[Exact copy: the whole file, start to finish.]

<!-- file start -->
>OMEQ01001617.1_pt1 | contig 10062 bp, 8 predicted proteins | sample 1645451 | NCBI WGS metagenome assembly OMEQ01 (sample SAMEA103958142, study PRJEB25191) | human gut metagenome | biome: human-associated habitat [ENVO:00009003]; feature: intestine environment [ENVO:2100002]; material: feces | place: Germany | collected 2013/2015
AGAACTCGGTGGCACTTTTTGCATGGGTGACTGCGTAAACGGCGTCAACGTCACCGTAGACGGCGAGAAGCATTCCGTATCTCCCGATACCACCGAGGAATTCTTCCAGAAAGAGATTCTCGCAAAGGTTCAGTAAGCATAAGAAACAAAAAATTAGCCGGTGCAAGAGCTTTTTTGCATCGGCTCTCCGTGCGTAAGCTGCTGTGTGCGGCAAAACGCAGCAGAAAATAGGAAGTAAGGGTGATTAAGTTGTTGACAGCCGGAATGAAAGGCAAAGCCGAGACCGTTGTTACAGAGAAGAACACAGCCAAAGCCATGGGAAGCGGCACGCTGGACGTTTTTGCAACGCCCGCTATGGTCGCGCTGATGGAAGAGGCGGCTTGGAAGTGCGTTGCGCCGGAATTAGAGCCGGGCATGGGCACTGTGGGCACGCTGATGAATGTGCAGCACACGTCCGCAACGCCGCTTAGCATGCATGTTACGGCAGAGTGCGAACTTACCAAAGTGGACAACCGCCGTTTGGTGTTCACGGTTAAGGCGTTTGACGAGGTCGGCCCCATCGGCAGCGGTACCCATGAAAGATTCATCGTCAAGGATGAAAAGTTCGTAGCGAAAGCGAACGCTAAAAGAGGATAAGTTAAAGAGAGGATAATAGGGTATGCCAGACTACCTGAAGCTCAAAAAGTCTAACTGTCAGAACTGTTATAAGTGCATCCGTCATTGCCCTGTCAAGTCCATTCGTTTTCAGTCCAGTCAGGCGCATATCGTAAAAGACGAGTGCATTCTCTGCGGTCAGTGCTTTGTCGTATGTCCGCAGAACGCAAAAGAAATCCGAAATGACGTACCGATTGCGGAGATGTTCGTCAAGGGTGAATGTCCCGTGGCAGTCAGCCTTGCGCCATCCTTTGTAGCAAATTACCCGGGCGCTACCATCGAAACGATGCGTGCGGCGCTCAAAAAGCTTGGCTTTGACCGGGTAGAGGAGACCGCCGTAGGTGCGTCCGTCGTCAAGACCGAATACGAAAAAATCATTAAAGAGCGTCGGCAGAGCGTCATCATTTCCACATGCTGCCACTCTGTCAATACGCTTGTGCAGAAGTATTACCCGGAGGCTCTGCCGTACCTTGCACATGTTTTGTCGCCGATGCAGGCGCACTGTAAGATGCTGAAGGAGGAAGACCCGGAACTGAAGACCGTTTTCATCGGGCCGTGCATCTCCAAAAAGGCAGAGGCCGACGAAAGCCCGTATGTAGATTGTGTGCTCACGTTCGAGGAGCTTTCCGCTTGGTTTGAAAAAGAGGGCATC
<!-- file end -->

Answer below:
>OMEQ01001617.1_pt1 | contig 10062 bp, 8 predicted proteins | sample 1645451 | NCBI WGS metagenome assembly OMEQ01 (sample SAMEA103958142, study PRJEB25191) | human gut metagenome | biome: human-associated habitat [ENVO:00009003]; feature: intestine environment [ENVO:2100002]; material: feces | place: Germany | collected 2013/2015
AGAACTCGGTGGCACTTTTTGCATGGGTGACTGCGTAAACGGCGTCAACGTCACCGTAGACGGCGAGAAGCATTCCGTATCTCCCGATACCACCGAGGAATTCTTCCAGAAAGAGATTCTCGCAAAGGTTCAGTAAGCATAAGAAACAAAAAATTAGCCGGTGCAAGAGCTTTTTTGCATCGGCTCTCCGTGCGTAAGCTGCTGTGTGCGGCAAAACGCAGCAGAAAATAGGAAGTAAGGGTGATTAAGTTGTTGACAGCCGGAATGAAAGGCAAAGCCGAGACCGTTGTTACAGAGAAGAACACAGCCAAAGCCATGGGAAGCGGCACGCTGGACGTTTTTGCAACGCCCGCTATGGTCGCGCTGATGGAAGAGGCGGCTTGGAAGTGCGTTGCGCCGGAATTAGAGCCGGGCATGGGCACTGTGGGCACGCTGATGAATGTGCAGCACACGTCCGCAACGCCGCTTAGCATGCATGTTACGGCAGAGTGCGAACTTACCAAAGTGGACAACCGCCGTTTGGTGTTCACGGTTAAGGCGTTTGACGAGGTCGGCCCCATCGGCAGCGGTACCCATGAAAGATTCATCGTCAAGGATGAAAAGTTCGTAGCGAAAGCGAACGCTAAAAGAGGATAAGTTAAAGAGAGGATAATAGGGTATGCCAGACTACCTGAAGCTCAAAAAGTCTAACTGTCAGAACTGTTATAAGTGCATCCGTCATTGCCCTGTCAAGTCCATTCGTTTTCAGTCCAGTCAGGCGCATATCGTAAAAGACGAGTGCATTCTCTGCGGTCAGTGCTTTGTCGTATGTCCGCAGAACGCAAAAGAAATCCGAAATGACGTACCGATTGCGGAGATGTTCGTCAAGGGTGAATGTCCCGTGGCAGTCAGCCTTGCGCCATCCTTTGTAGCAAATTACCCGGGCGCTACCATCGAAACGATGCGTGCGGCGCTCAAAAAGCTTGGCTTTGACCGGGTAGAGGAGACCGCCGTAGGTGCGTCCGTCGTCAAGACCGAATACGAAAAAATCATTAAAGAGCGTCGGCAGAGCGTCATCATTTCCACATGCTGCCACTCTGTCAATACGCTTGTGCAGAAGTATTACCCGGAGGCTCTGCCGTACCTTGCACATGTTTTGTCGCCGATGCAGGCGCACTGTAAGATGCTGAAGGAGGAAGACCCGGAACTGAAGACCGTTTTCATCGGGCCGTGCATCTCCAAAAAGGCAGAGGCCGACGAAAGCCCGTATGTAGATTGTGTGCTCACGTTCGAGGAGCTTTCCGCTTGGTTTGAAAAAGAGGGCATC